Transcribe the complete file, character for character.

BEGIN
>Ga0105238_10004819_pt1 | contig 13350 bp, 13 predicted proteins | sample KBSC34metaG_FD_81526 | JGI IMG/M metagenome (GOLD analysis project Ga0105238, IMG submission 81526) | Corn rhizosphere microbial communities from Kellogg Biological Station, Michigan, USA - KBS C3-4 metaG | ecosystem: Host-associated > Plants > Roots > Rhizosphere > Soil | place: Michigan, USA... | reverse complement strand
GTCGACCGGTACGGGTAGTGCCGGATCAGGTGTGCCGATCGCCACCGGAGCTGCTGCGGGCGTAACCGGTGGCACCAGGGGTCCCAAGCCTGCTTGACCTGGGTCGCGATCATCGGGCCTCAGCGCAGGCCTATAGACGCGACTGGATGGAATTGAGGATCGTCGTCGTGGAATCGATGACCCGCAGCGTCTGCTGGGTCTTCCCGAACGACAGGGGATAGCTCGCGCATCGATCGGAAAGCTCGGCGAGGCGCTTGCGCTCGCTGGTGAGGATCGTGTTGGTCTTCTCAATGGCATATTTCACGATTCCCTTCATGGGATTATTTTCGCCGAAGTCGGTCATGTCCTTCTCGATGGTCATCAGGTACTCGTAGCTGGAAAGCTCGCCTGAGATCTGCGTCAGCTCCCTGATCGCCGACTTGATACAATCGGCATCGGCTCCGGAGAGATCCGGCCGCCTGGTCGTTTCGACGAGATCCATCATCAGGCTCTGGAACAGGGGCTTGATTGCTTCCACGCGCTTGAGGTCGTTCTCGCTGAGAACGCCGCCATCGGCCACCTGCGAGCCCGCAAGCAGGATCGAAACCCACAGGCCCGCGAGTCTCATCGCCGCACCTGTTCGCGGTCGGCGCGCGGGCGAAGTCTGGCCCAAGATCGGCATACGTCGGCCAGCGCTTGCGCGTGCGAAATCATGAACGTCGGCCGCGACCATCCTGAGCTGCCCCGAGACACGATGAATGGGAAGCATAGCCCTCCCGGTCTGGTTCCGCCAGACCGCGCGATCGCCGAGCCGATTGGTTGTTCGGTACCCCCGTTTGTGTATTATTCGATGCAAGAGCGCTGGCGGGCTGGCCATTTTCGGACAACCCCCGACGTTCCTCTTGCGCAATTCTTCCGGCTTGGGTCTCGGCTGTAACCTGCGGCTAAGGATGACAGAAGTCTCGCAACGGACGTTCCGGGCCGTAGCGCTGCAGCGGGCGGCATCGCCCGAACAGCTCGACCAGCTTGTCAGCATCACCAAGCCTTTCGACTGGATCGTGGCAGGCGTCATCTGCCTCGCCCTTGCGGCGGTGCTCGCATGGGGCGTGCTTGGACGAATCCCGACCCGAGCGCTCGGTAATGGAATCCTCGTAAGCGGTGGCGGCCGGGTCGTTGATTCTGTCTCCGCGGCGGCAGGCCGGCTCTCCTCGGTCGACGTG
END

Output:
>Ga0105238_10004819_pt1 | contig 13350 bp, 13 predicted proteins | sample KBSC34metaG_FD_81526 | JGI IMG/M metagenome (GOLD analysis project Ga0105238, IMG submission 81526) | Corn rhizosphere microbial communities from Kellogg Biological Station, Michigan, USA - KBS C3-4 metaG | ecosystem: Host-associated > Plants > Roots > Rhizosphere > Soil | place: Michigan, USA... | reverse complement strand
GTCGACCGGTACGGGTAGTGCCGGATCAGGTGTGCCGATCGCCACCGGAGCTGCTGCGGGCGTAACCGGTGGCACCAGGGGTCCCAAGCCTGCTTGACCTGGGTCGCGATCATCGGGCCTCAGCGCAGGCCTATAGACGCGACTGGATGGAATTGAGGATCGTCGTCGTGGAATCGATGACCCGCAGCGTCTGCTGGGTCTTCCCGAACGACAGGGGATAGCTCGCGCATCGATCGGAAAGCTCGGCGAGGCGCTTGCGCTCGCTGGTGAGGATCGTGTTGGTCTTCTCAATGGCATATTTCACGATTCCCTTCATGGGATTATTTTCGCCGAAGTCGGTCATGTCCTTCTCGATGGTCATCAGGTACTCGTAGCTGGAAAGCTCGCCTGAGATCTGCGTCAGCTCCCTGATCGCCGACTTGATACAATCGGCATCGGCTCCGGAGAGATCCGGCCGCCTGGTCGTTTCGACGAGATCCATCATCAGGCTCTGGAACAGGGGCTTGATTGCTTCCACGCGCTTGAGGTCGTTCTCGCTGAGAACGCCGCCATCGGCCACCTGCGAGCCCGCAAGCAGGATCGAAACCCACAGGCCCGCGAGTCTCATCGCCGCACCTGTTCGCGGTCGGCGCGCGGGCGAAGTCTGGCCCAAGATCGGCATACGTCGGCCAGCGCTTGCGCGTGCGAAATCATGAACGTCGGCCGCGACCATCCTGAGCTGCCCCGAGACACGATGAATGGGAAGCATAGCCCTCCCGGTCTGGTTCCGCCAGACCGCGCGATCGCCGAGCCGATTGGTTGTTCGGTACCCCCGTTTGTGTATTATTCGATGCAAGAGCGCTGGCGGGCTGGCCATTTTCGGACAACCCCCGACGTTCCTCTTGCGCAATTCTTCCGGCTTGGGTCTCGGCTGTAACCTGCGGCTAAGGATGACAGAAGTCTCGCAACGGACGTTCCGGGCCGTAGCGCTGCAGCGGGCGGCATCGCCCGAACAGCTCGACCAGCTTGTCAGCATCACCAAGCCTTTCGACTGGATCGTGGCAGGCGTCATCTGCCTCGCCCTTGCGGCGGTGCTCGCATGGGGCGTGCTTGGACGAATCCCGACCCGAGCGCTCGGTAATGGAATCCTCGTAAGCGGTGGCGGCCGGGTCGTTGATTCTGTCTCCGCGGCGGCAGGCCGGCTCTCCTCGGTCGACGTG